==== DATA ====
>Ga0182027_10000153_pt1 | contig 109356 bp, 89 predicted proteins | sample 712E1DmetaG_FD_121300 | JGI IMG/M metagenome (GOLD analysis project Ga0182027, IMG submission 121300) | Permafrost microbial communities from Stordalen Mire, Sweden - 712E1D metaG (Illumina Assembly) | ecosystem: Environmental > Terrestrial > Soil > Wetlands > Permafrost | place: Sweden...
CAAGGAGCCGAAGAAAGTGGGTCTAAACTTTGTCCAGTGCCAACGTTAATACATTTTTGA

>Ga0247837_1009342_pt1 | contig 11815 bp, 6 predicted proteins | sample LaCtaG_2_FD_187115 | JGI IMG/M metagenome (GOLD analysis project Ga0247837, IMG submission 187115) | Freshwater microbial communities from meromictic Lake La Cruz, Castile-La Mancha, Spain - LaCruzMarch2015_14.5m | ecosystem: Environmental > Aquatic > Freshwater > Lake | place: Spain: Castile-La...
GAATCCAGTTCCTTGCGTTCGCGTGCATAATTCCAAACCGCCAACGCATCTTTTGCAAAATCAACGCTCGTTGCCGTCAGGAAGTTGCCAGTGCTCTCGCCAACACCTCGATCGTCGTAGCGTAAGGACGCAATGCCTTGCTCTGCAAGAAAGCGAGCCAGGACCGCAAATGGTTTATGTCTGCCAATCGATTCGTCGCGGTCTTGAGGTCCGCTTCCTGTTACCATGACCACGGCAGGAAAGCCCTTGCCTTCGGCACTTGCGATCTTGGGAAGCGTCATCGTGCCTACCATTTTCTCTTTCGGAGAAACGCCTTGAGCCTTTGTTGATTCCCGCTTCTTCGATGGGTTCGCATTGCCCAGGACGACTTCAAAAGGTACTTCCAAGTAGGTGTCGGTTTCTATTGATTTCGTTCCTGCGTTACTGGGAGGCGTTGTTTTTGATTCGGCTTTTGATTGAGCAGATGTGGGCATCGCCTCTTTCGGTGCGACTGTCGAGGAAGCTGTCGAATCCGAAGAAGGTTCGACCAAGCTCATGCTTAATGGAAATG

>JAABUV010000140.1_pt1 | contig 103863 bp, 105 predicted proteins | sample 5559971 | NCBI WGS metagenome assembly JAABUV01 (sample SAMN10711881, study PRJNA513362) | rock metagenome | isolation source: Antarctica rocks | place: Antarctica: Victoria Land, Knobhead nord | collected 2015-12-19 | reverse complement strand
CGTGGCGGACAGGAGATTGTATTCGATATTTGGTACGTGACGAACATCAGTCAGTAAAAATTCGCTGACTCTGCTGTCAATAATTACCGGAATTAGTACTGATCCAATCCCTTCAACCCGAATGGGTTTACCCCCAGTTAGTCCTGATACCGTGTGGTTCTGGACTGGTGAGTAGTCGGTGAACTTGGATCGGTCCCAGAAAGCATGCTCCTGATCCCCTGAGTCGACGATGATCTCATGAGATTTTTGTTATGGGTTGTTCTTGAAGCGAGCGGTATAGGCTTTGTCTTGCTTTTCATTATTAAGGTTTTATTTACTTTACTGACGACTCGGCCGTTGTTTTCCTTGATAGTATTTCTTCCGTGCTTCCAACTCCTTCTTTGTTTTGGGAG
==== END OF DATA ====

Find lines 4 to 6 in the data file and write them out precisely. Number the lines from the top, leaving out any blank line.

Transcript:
GAATCCAGTTCCTTGCGTTCGCGTGCATAATTCCAAACCGCCAACGCATCTTTTGCAAAATCAACGCTCGTTGCCGTCAGGAAGTTGCCAGTGCTCTCGCCAACACCTCGATCGTCGTAGCGTAAGGACGCAATGCCTTGCTCTGCAAGAAAGCGAGCCAGGACCGCAAATGGTTTATGTCTGCCAATCGATTCGTCGCGGTCTTGAGGTCCGCTTCCTGTTACCATGACCACGGCAGGAAAGCCCTTGCCTTCGGCACTTGCGATCTTGGGAAGCGTCATCGTGCCTACCATTTTCTCTTTCGGAGAAACGCCTTGAGCCTTTGTTGATTCCCGCTTCTTCGATGGGTTCGCATTGCCCAGGACGACTTCAAAAGGTACTTCCAAGTAGGTGTCGGTTTCTATTGATTTCGTTCCTGCGTTACTGGGAGGCGTTGTTTTTGATTCGGCTTTTGATTGAGCAGATGTGGGCATCGCCTCTTTCGGTGCGACTGTCGAGGAAGCTGTCGAATCCGAAGAAGGTTCGACCAAGCTCATGCTTAATGGAAATG

>JAABUV010000140.1_pt1 | contig 103863 bp, 105 predicted proteins | sample 5559971 | NCBI WGS metagenome assembly JAABUV01 (sample SAMN10711881, study PRJNA513362) | rock metagenome | isolation source: Antarctica rocks | place: Antarctica: Victoria Land, Knobhead nord | collected 2015-12-19 | reverse complement strand
CGTGGCGGACAGGAGATTGTATTCGATATTTGGTACGTGACGAACATCAGTCAGTAAAAATTCGCTGACTCTGCTGTCAATAATTACCGGAATTAGTACTGATCCAATCCCTTCAACCCGAATGGGTTTACCCCCAGTTAGTCCTGATACCGTGTGGTTCTGGACTGGTGAGTAGTCGGTGAACTTGGATCGGTCCCAGAAAGCATGCTCCTGATCCCCTGAGTCGACGATGATCTCATGAGATTTTTGTTATGGGTTGTTCTTGAAGCGAGCGGTATAGGCTTTGTCTTGCTTTTCATTATTAAGGTTTTATTTACTTTACTGACGACTCGGCCGTTGTTTTCCTTGATAGTATTTCTTCCGTGCTTCCAACTCCTTCTTTGTTTTGGGAG